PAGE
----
Story by Christopher Holder and originally featured in AV Asia Pacific Magazine September 2019.
Monash University’s Faculty of Medicine had its labs strewn across the campus and the consolidation plan started years ago.
The brand new BioLab building on the Clayton campus opened for business at the start of this academic year and it’s a doozy. Five floors of labs. Each floor can accommodate 240 students. Each floor can be divvied up into four zones.
“Some 12 different groups teach in here — pathology, histology, anatomy etc — and they all have different requirements,” explains Peter MacLean, Audio Design Manager & Lead Architect at the university. “The idea was to build a lab system that allowed us to share facilities among different groups and to meet all their requirements but also allow the flexibility of different groups using it at different times and different class sizes. There are five floors of labs: 240 students each that can be broken down into four zones of 60 students each; and can then be linked as a single 240-student teach space, two 120s, or four groups of 60 groups… at the press of a button.”
Of course, as lead architect and designer of the BioLab’s AV systems, what Peter is describing is precisely the aim and challenge confronting any superlab designer. The measure of success is largely down to how connected the students feel with the lecturer and the content. It’s a significant challenge regardless of whether you have one lecturer teaching 240 first-year students how to use their Leica microscopes, or if you have four distinct senior-student groups all slicing up a different part of a cadaver.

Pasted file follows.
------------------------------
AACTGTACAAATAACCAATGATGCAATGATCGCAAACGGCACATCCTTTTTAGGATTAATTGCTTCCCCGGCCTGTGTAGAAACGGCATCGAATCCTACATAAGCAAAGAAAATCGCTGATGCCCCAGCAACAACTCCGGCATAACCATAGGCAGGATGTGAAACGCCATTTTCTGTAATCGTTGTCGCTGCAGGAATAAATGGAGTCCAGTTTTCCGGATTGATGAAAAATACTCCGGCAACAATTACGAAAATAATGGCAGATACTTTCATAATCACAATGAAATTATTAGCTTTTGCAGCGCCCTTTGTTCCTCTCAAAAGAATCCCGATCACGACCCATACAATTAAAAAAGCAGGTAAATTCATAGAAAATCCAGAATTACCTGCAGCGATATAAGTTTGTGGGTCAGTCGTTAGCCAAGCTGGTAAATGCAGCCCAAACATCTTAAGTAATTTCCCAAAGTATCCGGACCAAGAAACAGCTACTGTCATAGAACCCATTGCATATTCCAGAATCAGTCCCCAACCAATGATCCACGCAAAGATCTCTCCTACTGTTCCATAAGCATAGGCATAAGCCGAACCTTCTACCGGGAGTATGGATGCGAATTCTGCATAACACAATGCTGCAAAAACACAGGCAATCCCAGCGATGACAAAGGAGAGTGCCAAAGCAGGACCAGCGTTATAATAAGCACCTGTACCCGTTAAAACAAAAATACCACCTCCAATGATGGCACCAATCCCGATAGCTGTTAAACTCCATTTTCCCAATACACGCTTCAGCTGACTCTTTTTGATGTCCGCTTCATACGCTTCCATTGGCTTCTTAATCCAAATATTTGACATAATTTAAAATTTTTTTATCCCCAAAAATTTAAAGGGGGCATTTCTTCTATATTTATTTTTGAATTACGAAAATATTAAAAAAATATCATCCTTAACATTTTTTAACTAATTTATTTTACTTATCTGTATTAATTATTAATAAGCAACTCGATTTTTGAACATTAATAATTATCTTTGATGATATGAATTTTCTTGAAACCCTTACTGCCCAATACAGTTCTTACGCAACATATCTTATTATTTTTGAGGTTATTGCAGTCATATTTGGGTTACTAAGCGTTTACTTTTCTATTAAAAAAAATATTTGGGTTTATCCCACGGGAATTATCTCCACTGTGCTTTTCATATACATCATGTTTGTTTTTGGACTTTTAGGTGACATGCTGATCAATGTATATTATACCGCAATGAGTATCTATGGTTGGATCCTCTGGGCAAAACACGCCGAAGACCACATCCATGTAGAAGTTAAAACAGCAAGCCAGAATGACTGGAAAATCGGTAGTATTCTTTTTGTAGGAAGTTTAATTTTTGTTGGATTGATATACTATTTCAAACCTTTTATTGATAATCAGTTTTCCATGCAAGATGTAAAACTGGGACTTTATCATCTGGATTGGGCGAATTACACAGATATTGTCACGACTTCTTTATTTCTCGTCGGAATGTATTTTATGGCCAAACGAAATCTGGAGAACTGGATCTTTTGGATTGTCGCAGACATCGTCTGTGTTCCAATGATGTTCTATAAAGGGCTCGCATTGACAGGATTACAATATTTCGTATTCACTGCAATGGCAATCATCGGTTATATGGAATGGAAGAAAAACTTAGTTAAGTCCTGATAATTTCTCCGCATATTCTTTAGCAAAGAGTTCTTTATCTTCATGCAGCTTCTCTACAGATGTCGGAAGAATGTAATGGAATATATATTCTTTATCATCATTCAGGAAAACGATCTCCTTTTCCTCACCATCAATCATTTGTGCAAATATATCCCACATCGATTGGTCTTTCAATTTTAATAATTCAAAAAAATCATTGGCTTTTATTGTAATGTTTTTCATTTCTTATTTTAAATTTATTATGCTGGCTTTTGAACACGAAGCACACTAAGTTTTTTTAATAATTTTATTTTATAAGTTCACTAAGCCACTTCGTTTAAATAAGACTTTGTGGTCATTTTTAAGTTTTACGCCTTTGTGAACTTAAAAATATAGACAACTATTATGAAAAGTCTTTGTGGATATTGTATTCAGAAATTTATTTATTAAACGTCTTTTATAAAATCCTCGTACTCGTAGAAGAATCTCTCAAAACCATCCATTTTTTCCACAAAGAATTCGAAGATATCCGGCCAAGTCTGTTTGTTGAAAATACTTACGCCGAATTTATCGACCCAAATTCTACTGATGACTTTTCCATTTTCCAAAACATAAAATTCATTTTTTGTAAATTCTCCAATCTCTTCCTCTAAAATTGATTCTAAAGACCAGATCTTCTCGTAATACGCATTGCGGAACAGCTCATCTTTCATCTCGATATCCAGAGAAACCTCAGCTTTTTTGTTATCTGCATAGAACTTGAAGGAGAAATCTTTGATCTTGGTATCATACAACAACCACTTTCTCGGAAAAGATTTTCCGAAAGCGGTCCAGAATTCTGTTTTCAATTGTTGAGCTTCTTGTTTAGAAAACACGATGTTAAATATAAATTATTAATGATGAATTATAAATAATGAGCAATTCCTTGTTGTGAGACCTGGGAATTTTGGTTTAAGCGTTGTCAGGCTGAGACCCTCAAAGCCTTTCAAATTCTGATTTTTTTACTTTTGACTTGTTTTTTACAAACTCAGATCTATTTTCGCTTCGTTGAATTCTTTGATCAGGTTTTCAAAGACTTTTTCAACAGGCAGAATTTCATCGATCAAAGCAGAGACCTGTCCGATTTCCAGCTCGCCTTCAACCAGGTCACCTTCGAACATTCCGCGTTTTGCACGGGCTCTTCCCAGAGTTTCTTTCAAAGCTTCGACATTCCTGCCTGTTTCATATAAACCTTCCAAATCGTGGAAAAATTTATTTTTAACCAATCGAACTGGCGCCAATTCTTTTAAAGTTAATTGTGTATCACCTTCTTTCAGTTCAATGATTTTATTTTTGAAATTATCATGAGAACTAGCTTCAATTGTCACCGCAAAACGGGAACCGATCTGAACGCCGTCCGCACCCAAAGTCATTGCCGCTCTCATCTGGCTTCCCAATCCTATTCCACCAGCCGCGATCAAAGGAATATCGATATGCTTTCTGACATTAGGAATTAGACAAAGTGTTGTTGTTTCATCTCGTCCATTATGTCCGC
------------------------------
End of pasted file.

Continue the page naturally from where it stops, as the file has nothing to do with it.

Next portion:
It’s something Peter and the academic staff discussed at length in the years of workshopping the best possible solution:
“Ultimately it’s about the audio,” concludes Peter MacLean. “It’s about speech intelligibility and connection with the academic. It’s about allowing the students to feel there’s a one-on-one relationship, even if there are 240 students in the room.”
AV designers have grappled with the audio zoning issue for years. Some have used headsets, where students dial in the relevant lecturer — great for museum tour guides, not so great for the students’ esprit de corps. Others have dabbled with highly directional ‘sound shower’-style loudspeakers which provide unbelievably good directionality but do so at the expense of a full frequency response. Still others have adopted an in-ceiling speakers over each table, but often suffer from an unacceptable amount of spill between zones in what’s unavoidably a highly reverberant (linoleum and steel) teaching environment — resulting in reduced speech intelligibility.
As for Peter MacLean? He buzzed EAW. Internationally, Monash Uni is EAW’s largest university customer, so the loudspeaker manufacturer and PAVT (the long-time Australian distributor) were quick to respond.
Peter described what he required: a loudspeaker that could provide students with a ‘nearfield’ audio experience regardless of where they were in the lab.
“EAW had an ideal speaker in the LS432,” recalls Peter MacLean. “It’s somewhat like a baby line array, featuring very tight control in one axis that allows us to offer very high intelligibility and very high connectivity with the lecturer – much higher than normal in-ceiling speakers – and their directivity help to isolate the sound between the adjacent zones.”